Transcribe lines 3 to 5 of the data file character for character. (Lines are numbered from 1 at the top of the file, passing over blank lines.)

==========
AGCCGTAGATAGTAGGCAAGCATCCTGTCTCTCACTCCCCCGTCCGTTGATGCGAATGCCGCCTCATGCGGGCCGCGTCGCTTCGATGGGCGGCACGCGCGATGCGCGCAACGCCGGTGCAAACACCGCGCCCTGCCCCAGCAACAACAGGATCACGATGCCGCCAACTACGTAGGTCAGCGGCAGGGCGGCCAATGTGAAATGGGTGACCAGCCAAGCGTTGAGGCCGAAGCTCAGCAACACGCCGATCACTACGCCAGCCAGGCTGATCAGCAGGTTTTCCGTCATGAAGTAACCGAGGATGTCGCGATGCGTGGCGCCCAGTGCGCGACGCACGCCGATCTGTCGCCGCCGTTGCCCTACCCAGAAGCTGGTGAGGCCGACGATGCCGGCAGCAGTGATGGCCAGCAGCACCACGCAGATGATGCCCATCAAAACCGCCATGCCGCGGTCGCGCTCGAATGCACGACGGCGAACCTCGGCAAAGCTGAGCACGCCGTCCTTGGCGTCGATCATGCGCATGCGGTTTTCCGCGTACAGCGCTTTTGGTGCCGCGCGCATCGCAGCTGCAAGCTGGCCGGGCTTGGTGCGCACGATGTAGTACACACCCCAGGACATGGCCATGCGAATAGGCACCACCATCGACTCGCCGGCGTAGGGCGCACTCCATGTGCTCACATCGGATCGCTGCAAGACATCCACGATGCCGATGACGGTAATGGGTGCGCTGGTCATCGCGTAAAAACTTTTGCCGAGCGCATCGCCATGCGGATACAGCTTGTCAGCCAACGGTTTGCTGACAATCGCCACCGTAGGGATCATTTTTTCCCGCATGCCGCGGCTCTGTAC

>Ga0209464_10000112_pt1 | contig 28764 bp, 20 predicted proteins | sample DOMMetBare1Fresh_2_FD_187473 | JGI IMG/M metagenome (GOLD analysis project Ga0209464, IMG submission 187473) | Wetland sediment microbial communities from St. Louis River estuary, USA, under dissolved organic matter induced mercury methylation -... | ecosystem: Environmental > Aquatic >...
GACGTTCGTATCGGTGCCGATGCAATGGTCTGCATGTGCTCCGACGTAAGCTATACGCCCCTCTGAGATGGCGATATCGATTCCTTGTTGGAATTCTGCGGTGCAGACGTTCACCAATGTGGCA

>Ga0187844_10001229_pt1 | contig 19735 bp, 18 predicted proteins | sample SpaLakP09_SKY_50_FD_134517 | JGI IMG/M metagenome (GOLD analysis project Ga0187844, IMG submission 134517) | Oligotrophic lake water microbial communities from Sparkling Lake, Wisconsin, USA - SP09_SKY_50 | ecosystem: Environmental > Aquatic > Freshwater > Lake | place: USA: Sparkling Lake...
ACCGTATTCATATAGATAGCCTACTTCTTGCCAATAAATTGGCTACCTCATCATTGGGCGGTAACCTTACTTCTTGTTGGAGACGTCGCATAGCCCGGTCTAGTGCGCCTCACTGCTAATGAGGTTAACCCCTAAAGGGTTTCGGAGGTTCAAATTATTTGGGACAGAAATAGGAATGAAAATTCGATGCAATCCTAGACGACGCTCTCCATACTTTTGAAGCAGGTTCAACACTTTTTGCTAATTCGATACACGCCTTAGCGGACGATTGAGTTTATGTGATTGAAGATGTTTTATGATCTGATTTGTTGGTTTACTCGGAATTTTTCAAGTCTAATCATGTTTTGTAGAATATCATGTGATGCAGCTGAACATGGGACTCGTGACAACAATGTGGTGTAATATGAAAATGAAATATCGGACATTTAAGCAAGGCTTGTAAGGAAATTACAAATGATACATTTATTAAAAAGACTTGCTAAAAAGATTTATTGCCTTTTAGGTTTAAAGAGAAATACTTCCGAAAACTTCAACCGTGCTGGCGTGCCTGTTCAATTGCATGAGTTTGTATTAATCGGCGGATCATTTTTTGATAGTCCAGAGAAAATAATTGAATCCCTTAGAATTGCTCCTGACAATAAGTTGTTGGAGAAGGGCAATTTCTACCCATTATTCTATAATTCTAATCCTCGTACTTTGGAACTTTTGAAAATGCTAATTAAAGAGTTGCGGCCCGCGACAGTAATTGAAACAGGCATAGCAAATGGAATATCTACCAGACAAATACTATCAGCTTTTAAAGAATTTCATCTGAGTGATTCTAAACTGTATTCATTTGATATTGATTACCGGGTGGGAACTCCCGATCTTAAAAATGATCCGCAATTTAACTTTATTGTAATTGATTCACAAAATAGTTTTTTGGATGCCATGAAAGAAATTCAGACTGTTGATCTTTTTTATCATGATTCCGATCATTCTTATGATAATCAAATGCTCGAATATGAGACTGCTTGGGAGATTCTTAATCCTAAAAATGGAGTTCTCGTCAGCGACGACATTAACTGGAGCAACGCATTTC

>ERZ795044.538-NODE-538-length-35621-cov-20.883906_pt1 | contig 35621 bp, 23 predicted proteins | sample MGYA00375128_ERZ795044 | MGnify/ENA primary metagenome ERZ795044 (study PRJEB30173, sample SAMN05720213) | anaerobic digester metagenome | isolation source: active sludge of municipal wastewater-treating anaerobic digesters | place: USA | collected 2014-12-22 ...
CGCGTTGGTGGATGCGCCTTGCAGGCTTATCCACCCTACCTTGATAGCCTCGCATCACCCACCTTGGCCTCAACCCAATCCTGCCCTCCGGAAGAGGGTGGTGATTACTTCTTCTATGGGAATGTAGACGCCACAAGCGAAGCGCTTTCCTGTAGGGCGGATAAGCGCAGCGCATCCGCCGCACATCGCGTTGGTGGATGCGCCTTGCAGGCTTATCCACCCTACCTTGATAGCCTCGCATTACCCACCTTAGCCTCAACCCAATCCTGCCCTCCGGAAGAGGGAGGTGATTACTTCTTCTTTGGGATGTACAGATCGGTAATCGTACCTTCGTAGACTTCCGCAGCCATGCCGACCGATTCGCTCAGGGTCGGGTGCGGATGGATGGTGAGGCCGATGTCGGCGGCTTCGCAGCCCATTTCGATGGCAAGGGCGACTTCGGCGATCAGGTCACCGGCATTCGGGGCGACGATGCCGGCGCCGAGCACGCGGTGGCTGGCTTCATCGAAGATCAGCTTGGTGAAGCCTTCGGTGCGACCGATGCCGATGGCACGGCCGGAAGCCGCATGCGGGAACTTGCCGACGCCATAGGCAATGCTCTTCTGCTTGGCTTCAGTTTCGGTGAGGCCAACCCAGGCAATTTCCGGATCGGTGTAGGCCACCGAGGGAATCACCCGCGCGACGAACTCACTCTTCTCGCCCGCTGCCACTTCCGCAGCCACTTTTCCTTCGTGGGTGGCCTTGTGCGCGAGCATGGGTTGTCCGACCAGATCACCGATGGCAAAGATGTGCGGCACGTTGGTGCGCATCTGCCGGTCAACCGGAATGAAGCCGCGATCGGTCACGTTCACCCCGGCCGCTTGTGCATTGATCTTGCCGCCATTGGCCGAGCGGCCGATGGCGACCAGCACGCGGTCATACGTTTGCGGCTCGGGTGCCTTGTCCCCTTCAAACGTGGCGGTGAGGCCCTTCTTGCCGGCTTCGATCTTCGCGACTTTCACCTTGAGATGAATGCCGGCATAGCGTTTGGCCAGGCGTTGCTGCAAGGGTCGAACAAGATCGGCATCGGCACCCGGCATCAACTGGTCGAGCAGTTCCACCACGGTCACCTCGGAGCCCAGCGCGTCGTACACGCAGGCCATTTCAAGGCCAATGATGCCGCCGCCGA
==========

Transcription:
GACGTTCGTATCGGTGCCGATGCAATGGTCTGCATGTGCTCCGACGTAAGCTATACGCCCCTCTGAGATGGCGATATCGATTCCTTGTTGGAATTCTGCGGTGCAGACGTTCACCAATGTGGCA

>Ga0187844_10001229_pt1 | contig 19735 bp, 18 predicted proteins | sample SpaLakP09_SKY_50_FD_134517 | JGI IMG/M metagenome (GOLD analysis project Ga0187844, IMG submission 134517) | Oligotrophic lake water microbial communities from Sparkling Lake, Wisconsin, USA - SP09_SKY_50 | ecosystem: Environmental > Aquatic > Freshwater > Lake | place: USA: Sparkling Lake...
ACCGTATTCATATAGATAGCCTACTTCTTGCCAATAAATTGGCTACCTCATCATTGGGCGGTAACCTTACTTCTTGTTGGAGACGTCGCATAGCCCGGTCTAGTGCGCCTCACTGCTAATGAGGTTAACCCCTAAAGGGTTTCGGAGGTTCAAATTATTTGGGACAGAAATAGGAATGAAAATTCGATGCAATCCTAGACGACGCTCTCCATACTTTTGAAGCAGGTTCAACACTTTTTGCTAATTCGATACACGCCTTAGCGGACGATTGAGTTTATGTGATTGAAGATGTTTTATGATCTGATTTGTTGGTTTACTCGGAATTTTTCAAGTCTAATCATGTTTTGTAGAATATCATGTGATGCAGCTGAACATGGGACTCGTGACAACAATGTGGTGTAATATGAAAATGAAATATCGGACATTTAAGCAAGGCTTGTAAGGAAATTACAAATGATACATTTATTAAAAAGACTTGCTAAAAAGATTTATTGCCTTTTAGGTTTAAAGAGAAATACTTCCGAAAACTTCAACCGTGCTGGCGTGCCTGTTCAATTGCATGAGTTTGTATTAATCGGCGGATCATTTTTTGATAGTCCAGAGAAAATAATTGAATCCCTTAGAATTGCTCCTGACAATAAGTTGTTGGAGAAGGGCAATTTCTACCCATTATTCTATAATTCTAATCCTCGTACTTTGGAACTTTTGAAAATGCTAATTAAAGAGTTGCGGCCCGCGACAGTAATTGAAACAGGCATAGCAAATGGAATATCTACCAGACAAATACTATCAGCTTTTAAAGAATTTCATCTGAGTGATTCTAAACTGTATTCATTTGATATTGATTACCGGGTGGGAACTCCCGATCTTAAAAATGATCCGCAATTTAACTTTATTGTAATTGATTCACAAAATAGTTTTTTGGATGCCATGAAAGAAATTCAGACTGTTGATCTTTTTTATCATGATTCCGATCATTCTTATGATAATCAAATGCTCGAATATGAGACTGCTTGGGAGATTCTTAATCCTAAAAATGGAGTTCTCGTCAGCGACGACATTAACTGGAGCAACGCATTTC